Online spending has doubled in five years and the national electronic weekly spend is £650 million, according to the Office of National Statistics.
That comes as no surprise. Anyone who has a wife, an iPad and a credit card in joint names has more than a nodding acquaintance with the perfect storm.
On the other hand, online shopping has been a bonus even for the technologically challenged among us. We can stroll into any of our deserted high street retailers, examine the displays, pick the brains of the personable young men and women on zero-hour contracts and tell them that we'll "think about it". Roughly translated that means, "I will use my bus pass, go home and get my grandchildren to order it online".
Youngsters reliably inform me that it is possible to buy most things online. Nevertheless, I was surprised when a recent search elicited "joints". Where was the internet in the 1960s when it was needed? However, as usual, I'd made a hash of it. The site belongs to joiners who alter kitchens, not minds.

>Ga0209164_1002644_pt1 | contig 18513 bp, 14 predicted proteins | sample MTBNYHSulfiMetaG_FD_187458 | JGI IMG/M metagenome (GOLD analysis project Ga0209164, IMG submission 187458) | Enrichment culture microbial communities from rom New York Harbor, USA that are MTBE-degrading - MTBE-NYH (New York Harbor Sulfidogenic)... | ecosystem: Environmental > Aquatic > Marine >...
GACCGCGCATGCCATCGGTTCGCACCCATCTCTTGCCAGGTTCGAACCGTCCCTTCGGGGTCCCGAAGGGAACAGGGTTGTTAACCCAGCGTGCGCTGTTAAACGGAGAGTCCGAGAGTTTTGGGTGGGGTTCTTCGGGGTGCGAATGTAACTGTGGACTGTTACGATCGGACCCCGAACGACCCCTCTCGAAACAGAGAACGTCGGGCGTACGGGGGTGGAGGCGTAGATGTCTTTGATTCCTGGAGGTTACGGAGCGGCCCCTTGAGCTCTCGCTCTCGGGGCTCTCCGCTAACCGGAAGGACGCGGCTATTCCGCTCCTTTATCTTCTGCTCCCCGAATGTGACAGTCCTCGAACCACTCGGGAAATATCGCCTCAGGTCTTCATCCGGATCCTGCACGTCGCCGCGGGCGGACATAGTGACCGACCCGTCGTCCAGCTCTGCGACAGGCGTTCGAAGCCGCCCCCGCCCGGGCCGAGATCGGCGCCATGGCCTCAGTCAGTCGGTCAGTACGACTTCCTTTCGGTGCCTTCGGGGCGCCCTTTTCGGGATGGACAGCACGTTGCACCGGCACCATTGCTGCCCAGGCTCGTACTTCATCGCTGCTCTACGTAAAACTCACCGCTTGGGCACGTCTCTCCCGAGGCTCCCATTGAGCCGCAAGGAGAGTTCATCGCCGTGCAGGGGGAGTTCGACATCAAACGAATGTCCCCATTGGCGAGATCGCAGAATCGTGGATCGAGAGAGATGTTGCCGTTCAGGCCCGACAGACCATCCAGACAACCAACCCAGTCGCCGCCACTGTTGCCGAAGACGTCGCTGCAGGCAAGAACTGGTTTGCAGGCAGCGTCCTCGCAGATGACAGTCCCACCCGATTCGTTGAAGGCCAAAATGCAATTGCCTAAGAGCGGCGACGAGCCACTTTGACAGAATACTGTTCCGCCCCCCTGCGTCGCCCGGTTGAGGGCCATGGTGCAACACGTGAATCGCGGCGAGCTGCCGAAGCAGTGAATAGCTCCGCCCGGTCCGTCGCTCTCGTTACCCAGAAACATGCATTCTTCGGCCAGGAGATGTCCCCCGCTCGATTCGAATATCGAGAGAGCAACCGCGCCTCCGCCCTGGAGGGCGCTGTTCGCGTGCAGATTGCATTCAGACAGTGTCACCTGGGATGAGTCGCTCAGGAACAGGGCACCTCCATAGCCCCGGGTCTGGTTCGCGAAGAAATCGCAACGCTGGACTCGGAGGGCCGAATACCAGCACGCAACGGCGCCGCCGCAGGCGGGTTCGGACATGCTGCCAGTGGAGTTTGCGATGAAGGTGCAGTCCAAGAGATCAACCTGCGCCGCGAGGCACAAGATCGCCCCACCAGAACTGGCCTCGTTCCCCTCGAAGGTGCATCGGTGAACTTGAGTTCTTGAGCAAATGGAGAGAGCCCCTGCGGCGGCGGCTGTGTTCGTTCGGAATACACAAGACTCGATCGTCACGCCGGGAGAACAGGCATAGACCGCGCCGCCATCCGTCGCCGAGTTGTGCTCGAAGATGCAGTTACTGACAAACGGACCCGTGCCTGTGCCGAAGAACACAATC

In my braver and/or inebriated moments, I have rashly suggested (in the presence of female family members) that mail-order shopping should be re-gendered as femail order.
In our house, there are hours of endless feminine fun repackaging goods that are too big/too small, not the same colour as they were on the screen and don't look as good on pear-shaped Aberdeenshire quines as they do on six-foot tall, size-10 models. In my quieter, contemplative moments I sometimes reflect on what happens to those "returns" that boomerang their way back to online retailers. Have the ever-resourceful and inventive inhabitants of Shenzhen discovered how to recycle and repackage crushed and stained semmits and drawers in ways that don't lead to outbreaks of exotic skin conditions?
Attempts to curb the family online frenzy have met with limited (aka zilch) success. Strategically placed Nigel Farage press cuttings warning of armies of IT-literate Romanian infants on their way to steal our credit card details have been greeted with hilarity. Lessons from Greek mythology proving that the Amazon women disappeared because of their predilection for online shopping have been ignored. Moral blackmail based on tax avoidance and zero-hours contracts has been stoutly resisted.
However, rest assured that online shopping will not click with me. After all I am a man, not a mouse.
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